Right above the flowers is a dish-shaped leaf. This leaf functions as a reflector for the bats sonar! Indeed, when tested, bats were twice as likely to find plants with these dish-shaped leaves than they were if the leaves were removed. This is an incredible coevolutionary adaptation! Because the vines are rare in the wild, anything that would increase the likelihood of a bat visitation would incur a considerable selective advantage. The dish-shaped leaves do just that. According to the authors of the paper, “the leaf’s echoes fulfilled requirements for an effective beacon, that is, they were strong, multidirectional, and had a recognizable invariant echo signature.” Nature never fails to amaze!

Photo Credit: Ralph Simon

Further Reading:

On the trail of the first dogs to put their paws in the Americas

"Humans began migrating to the Americas roughly 15,000 to 20,000 years ago. But domesticated canines likely didn’t show up on American continents until 10,000 years ago, long after humans first arrived, according to a new analysis of ancient dog DNA by University of Illinois researchers. Their findings were published in the Journal of Human Evolution.”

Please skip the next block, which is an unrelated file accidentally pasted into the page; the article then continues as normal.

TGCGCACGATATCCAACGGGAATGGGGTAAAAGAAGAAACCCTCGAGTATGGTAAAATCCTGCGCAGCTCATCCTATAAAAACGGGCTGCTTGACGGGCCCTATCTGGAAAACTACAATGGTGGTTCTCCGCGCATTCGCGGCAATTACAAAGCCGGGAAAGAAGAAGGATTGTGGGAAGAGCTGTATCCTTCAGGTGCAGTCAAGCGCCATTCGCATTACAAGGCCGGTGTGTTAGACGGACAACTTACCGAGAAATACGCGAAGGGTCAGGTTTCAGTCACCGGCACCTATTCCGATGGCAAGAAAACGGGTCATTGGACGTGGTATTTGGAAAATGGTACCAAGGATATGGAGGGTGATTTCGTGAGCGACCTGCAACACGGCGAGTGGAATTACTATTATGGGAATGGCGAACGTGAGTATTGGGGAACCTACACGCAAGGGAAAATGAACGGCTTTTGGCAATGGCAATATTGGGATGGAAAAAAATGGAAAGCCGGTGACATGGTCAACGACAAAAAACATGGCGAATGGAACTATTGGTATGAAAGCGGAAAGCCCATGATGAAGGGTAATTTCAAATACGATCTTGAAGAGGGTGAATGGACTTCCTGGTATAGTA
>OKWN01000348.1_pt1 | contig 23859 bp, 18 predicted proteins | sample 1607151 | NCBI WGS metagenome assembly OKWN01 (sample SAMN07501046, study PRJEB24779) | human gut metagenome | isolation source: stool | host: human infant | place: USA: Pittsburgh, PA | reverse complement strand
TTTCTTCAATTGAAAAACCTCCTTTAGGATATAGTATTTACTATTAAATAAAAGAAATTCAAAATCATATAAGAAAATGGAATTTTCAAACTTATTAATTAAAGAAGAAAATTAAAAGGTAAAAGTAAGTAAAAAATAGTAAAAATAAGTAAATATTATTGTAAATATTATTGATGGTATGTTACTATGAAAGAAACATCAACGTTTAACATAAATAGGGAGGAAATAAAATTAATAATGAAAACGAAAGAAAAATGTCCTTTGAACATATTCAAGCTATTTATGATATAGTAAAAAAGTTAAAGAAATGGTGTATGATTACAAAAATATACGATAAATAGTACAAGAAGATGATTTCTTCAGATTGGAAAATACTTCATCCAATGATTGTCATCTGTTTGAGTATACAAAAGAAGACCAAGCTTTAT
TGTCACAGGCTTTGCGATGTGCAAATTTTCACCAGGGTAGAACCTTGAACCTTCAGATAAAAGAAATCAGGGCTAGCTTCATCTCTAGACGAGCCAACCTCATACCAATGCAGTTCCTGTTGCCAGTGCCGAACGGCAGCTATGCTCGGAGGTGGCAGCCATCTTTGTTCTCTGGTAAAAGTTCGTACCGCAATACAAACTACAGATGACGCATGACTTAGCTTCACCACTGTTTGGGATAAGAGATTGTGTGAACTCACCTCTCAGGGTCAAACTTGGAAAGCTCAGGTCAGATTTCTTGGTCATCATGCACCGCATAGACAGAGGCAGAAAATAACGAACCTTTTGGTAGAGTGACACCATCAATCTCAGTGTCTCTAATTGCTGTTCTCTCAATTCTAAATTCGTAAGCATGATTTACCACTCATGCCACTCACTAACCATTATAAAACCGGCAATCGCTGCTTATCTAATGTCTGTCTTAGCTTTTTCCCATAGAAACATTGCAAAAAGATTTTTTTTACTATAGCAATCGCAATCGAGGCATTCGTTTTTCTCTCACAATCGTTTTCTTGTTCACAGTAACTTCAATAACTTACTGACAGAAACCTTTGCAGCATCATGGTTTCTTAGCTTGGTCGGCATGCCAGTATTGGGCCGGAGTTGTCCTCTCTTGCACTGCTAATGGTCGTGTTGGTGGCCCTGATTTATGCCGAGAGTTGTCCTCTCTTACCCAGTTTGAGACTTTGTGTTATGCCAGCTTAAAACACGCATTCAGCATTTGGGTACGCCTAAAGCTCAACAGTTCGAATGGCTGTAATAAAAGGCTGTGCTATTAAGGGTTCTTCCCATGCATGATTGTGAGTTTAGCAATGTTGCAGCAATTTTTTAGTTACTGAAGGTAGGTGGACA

Read more from the guardian.


More bat-pitcher plant madness! While researching the symbiosis between the tropical pitcher plant Nepenthes hemsleyana and it’s bat-symbiotes, I stumbled upon Merlin Tuttle’s website. He is an incredible bat scientists and photographer. Here is an excerpt from an article of his that fascianted me:

Our captive Hardwicke’s woolly bats (Kerivoula hardwickii) preferred pitchers of bat-adapted Nepenthes hemsleyana  plants (see previous blogs), and all woolly bats radio-tracked by Michael and Caroline Schöner in their primary study area consistently returned to the preferred N. hemsleyana pitchers. However the Schöners also found woolly bats in other kinds of plants. Even in their study area they occasionally found an apparently desperate bat roosting in fanged pitcher plants (Nepenthes bicalcarata). This amazing plant relies on a pair of sharp, fang-like, nectar-producing structures above its entrance to facilitate capture of ants that climb down to reach nectar. Approaching ants lose their footing near the tips of the narrowing “fangs,” falling into the water-filled pitchers. Bats can use these pitchers only if they are first drained.  This requires a drain hole near the base. No one yet knows whether these holes are made by inventive woolly bats short on alternative shelter or by birds or other animals, perhaps seeking a meal of captured insects.